Cloud computing acted as a catalyst in accelerating IoT adoption among enterprises. Cloud made it possible to connect devices to traditional line-of-business applications such as ERP and asset-tracking platforms.
Though the devices have been capable of generating telemetry data, it was not captured, processed and analyzed by businesses. The evolution of communication technologies such as LTE and 5G, combined with cloud, enabled organizations to take advantage of the insights delivered by applications that are connected to the devices.
Cloud-based enterprise Internet of Things (IoT) platforms are making it possible for organizations of any size to build connected applications. These modern platforms can effortlessly deal with tens of devices to millions of devices. The self-service provisioning and pay-by-use pricing remove the barriers to IoT adoption.
As enterprises start to evaluate IoT solutions, here are four scenarios that help them jumpstart their connected device strategies.
Cloud-based IoT platforms are making it possible for organizations of any size to build connected applications.
Device-to-device communication or machine-to-machine (M2M) communication is the fundamental use case of IoT. By connecting two local or remote devices, organizations can achieve efficiency while avoiding disruption to production.
The IoT platform orchestrates the communication between the devices based on predefined rules and business logic. A simple example of device-to-device communication is controlling HVAC based on the ambient temperature reported by a thermostat.
In industrial scenarios, manufacturing equipment in two production units is connected to the cloud-based IoT platform. When there is a disruption detected in one of the units, the equipment in the remote site is automatically turned on to maintain the expected production level.
Contemporary IoT platforms deliver M2M capabilities out of the box. They instantly bring value to connected devices by orchestrating the workflow among devices.
If the previous scenario made devices to talk to each other, this use case focuses on connecting devices to software. By enabling remote access to devices from applications, engineers can control them from anywhere.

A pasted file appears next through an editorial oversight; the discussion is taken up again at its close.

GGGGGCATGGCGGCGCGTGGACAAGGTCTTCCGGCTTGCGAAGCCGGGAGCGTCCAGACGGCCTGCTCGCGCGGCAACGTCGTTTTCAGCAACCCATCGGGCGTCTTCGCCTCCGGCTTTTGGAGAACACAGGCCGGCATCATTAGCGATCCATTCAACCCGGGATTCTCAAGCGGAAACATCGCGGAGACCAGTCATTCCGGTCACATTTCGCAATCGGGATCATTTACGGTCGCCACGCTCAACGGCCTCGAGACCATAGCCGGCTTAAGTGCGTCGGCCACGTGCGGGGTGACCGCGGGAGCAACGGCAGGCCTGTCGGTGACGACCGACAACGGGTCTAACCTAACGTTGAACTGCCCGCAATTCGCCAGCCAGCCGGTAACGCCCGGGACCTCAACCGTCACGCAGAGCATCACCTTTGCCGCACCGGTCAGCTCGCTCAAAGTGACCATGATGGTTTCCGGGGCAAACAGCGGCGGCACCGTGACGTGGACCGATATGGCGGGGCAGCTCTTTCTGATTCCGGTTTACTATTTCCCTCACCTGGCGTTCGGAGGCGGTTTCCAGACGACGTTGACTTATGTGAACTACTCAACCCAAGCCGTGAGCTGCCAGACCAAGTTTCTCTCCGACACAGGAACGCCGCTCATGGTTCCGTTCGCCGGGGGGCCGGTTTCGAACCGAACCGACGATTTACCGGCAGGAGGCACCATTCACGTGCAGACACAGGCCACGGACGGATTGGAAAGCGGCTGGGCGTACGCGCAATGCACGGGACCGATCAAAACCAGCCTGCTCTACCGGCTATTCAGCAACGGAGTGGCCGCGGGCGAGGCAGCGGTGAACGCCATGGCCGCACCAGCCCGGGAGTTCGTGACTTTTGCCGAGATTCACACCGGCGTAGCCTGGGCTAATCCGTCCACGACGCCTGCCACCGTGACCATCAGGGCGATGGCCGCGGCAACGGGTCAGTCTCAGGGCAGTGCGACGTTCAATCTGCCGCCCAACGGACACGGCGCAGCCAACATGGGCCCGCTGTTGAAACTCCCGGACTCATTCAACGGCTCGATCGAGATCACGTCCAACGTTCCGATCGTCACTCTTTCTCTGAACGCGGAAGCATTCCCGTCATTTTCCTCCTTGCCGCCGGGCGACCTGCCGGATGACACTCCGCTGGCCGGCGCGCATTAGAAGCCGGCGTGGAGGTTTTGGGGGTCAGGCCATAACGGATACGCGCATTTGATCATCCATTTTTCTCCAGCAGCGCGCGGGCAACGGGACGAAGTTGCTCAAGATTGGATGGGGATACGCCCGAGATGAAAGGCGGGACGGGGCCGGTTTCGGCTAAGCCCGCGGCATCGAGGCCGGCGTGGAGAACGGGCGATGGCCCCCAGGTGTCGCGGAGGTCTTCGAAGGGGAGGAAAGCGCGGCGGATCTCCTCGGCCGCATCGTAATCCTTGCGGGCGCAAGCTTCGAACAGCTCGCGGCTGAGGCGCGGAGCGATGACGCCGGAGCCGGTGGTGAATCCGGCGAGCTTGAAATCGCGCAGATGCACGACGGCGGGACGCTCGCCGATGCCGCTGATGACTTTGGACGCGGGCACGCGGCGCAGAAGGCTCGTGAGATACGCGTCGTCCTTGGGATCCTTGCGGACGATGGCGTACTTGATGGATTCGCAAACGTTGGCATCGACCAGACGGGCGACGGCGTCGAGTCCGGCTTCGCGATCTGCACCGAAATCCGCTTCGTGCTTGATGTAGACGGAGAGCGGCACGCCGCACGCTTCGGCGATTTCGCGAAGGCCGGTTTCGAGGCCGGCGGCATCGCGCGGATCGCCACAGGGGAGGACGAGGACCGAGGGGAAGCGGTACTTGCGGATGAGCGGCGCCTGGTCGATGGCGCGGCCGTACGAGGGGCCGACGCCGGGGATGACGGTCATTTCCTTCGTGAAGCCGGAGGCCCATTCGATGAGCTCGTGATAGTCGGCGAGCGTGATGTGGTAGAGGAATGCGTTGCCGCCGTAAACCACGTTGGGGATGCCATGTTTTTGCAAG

Desktop, web and mobile applications become remote controls to devices deployed across multiple geographies. In scenarios where a simple reset operation would fix a device, an application can be used to remotely initiate it. Mobile and wearable applications deliver tremendous value by empowering technicians and engineers to control the field equipment from remote locations.
Cloud-based IoT platforms expose API for applications to send commands to the remote devices. This scenario reduces support cost through remote access of devices.
Connected devices are capable of streaming telemetry and state information to the cloud. By ingesting the data from remote devices to a centralized repository, key stakeholders can continuously monitor the device state. When a device loses connectivity or reports an unusual usage pattern, it can be easily isolated for investigation and diagnosis.
Even if the devices do not support remote control, monitoring the state proves to be valuable for enterprises. By incorporating predefined rules to trigger actions, organizations can alert appropriate teams when a device malfunctions.
This scenario extends the previous one through intelligent actions. The rules engine may be replaced with an intelligent machine-learning algorithm that can learn from the historical data for predictive maintenance of devices.
The telemetry data ingested by the connected devices holds key insights. It can be used for improving operational efficiency, production efficiency and resource optimization. While real-time data is used for monitoring the state of the devices, historical data can be aggregated over a period of time to discover actionable insights.
For example, the telemetry ingested by connected vehicles can be collected, aggregated, processed and analyzed to derive driving patterns, fuel efficiency, route optimization and fleet management. The historical data can be channelized to enterprise data warehouses to correlate it with existing data.
Enterprise IoT platforms are complemented by Big Data platforms powered by Apache Hadoop and Apache Spark. The data processing pipelines connect these platforms with traditional business intelligence solutions to analyze and visualize device data.
IoT applications can take advantage of one or more of the above scenarios to derive value from connected devices and applications.
This article was written by Janakiram Msv from Forbes and was legally licensed through the NewsCred publisher network. Please direct all licensing questions to email@example.com.
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